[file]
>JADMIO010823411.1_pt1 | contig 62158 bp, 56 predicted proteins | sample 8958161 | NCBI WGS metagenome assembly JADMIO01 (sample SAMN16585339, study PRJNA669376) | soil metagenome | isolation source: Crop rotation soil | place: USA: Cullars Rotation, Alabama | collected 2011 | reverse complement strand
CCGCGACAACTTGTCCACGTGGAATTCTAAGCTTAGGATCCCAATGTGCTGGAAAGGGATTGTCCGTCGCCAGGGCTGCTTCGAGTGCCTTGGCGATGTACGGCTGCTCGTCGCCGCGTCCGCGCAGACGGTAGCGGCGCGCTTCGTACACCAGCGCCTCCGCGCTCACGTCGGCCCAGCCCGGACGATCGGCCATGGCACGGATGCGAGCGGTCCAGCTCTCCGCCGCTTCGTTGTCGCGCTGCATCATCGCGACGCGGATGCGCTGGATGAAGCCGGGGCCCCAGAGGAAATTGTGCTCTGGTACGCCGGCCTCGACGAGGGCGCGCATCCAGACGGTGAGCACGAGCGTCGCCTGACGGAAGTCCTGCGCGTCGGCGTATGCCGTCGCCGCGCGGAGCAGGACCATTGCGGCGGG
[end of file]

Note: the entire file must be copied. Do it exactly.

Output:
>JADMIO010823411.1_pt1 | contig 62158 bp, 56 predicted proteins | sample 8958161 | NCBI WGS metagenome assembly JADMIO01 (sample SAMN16585339, study PRJNA669376) | soil metagenome | isolation source: Crop rotation soil | place: USA: Cullars Rotation, Alabama | collected 2011 | reverse complement strand
CCGCGACAACTTGTCCACGTGGAATTCTAAGCTTAGGATCCCAATGTGCTGGAAAGGGATTGTCCGTCGCCAGGGCTGCTTCGAGTGCCTTGGCGATGTACGGCTGCTCGTCGCCGCGTCCGCGCAGACGGTAGCGGCGCGCTTCGTACACCAGCGCCTCCGCGCTCACGTCGGCCCAGCCCGGACGATCGGCCATGGCACGGATGCGAGCGGTCCAGCTCTCCGCCGCTTCGTTGTCGCGCTGCATCATCGCGACGCGGATGCGCTGGATGAAGCCGGGGCCCCAGAGGAAATTGTGCTCTGGTACGCCGGCCTCGACGAGGGCGCGCATCCAGACGGTGAGCACGAGCGTCGCCTGACGGAAGTCCTGCGCGTCGGCGTATGCCGTCGCCGCGCGGAGCAGGACCATTGCGGCGGG